Using Massage Therapy for Enhancing Your Athletic Performance

by HSS on the Move
Massage therapist

It’s that time of year again – the weather is ideal for being outdoors and physically active. While we may be aware that proper body mechanics, hydration and stretching are important to keep our bodies healthy, how many know that massage therapy can benefit athletic performance? Vlada Yaneva, Massage Therapist, highlights some points to keep in mind when using massage therapy to help increase your competitive edge:

1. During training season, massage therapy can help lower chances of injury and restore balance of the musculoskeletal system through heat, pressure and stretching.

2.  A 15 to 30 minute session before performing athletic activities will raise body temperature and increase range of motion. A therapist can focus on the area that will require exertion during the athletic activity.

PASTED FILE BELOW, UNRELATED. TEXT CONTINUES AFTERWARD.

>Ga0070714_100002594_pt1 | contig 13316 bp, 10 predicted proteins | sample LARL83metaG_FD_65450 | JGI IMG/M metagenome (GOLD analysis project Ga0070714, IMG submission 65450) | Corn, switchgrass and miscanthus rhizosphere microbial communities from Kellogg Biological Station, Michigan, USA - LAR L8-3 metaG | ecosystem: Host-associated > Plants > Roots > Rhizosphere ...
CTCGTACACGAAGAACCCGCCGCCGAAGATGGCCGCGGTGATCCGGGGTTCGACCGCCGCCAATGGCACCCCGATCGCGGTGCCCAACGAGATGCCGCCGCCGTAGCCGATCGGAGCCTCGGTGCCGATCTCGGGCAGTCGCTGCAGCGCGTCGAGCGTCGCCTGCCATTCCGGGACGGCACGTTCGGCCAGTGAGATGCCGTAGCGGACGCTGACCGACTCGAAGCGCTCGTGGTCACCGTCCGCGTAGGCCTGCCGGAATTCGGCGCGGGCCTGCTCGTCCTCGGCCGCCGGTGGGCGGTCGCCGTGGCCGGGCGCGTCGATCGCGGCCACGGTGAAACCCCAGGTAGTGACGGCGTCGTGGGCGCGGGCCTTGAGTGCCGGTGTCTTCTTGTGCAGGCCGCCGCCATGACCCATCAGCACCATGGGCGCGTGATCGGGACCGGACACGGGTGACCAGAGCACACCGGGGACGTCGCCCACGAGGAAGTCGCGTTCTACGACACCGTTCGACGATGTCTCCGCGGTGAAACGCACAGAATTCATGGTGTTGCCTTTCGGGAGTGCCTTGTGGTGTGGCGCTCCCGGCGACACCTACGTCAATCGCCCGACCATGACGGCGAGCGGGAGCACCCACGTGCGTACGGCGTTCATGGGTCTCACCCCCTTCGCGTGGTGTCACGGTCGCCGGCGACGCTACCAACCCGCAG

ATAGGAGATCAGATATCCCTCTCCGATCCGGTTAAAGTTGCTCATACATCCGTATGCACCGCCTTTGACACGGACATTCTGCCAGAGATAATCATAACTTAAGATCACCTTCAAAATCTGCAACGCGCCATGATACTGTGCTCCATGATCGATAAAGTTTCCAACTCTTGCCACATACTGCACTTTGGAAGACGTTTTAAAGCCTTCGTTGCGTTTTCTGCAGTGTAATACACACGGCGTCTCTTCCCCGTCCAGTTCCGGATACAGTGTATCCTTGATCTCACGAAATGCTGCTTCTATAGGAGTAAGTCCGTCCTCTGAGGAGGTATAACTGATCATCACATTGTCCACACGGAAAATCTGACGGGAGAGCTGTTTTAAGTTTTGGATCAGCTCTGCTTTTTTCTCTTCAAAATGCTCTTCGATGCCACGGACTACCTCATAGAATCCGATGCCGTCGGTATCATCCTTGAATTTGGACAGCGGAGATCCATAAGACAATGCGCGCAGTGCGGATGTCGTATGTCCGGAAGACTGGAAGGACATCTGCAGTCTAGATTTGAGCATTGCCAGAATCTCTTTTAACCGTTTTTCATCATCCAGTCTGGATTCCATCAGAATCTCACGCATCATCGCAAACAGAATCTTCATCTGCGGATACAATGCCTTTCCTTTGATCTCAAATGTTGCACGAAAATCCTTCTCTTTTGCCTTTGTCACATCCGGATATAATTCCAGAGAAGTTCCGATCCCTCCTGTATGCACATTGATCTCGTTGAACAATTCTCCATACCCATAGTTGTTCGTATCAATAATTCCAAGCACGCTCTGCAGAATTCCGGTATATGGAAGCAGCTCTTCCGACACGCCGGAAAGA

3. Therapeutic massage within an hour after activity will help relieve muscle cramps, reduce edema by restoring the natural blood and lymph flow, and speed up the recovery process.

4. If you have an injury such as a strain or sprain, remember RICE – rest, ice, compression, elevation. After 48 to 72 hours you could use massage to reduce blood stagnation and lactic acid build up, break adhesions and stimulate the neuromuscular pathways. Open wounds and painful muscle tears are contraindications to massage –seek the assistance of your doctor.

5. Different modalities suit different personal styles - Swedish, Deep Tissue, Sports massage, Trigger Point Therapy, Myofascial release, Active Release therapy and others.

Topics: Facebook Notes, Rehabilitation and Fitness
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The information provided in this blog by HSS and our affiliated physicians is for general informational and educational purposes, and should not be considered medical advice for any individual problem you may have. This information is not a substitute for the professional judgment of a qualified health care provider who is familiar with the unique facts about your condition and medical history. You should always consult your health care provider prior to starting any new treatment, or terminating or changing any ongoing treatment. Every post on this blog is the opinion of the author and may not reflect the official position of HSS. Please contact us if we can be helpful in answering any questions or to arrange for a visit or consult.

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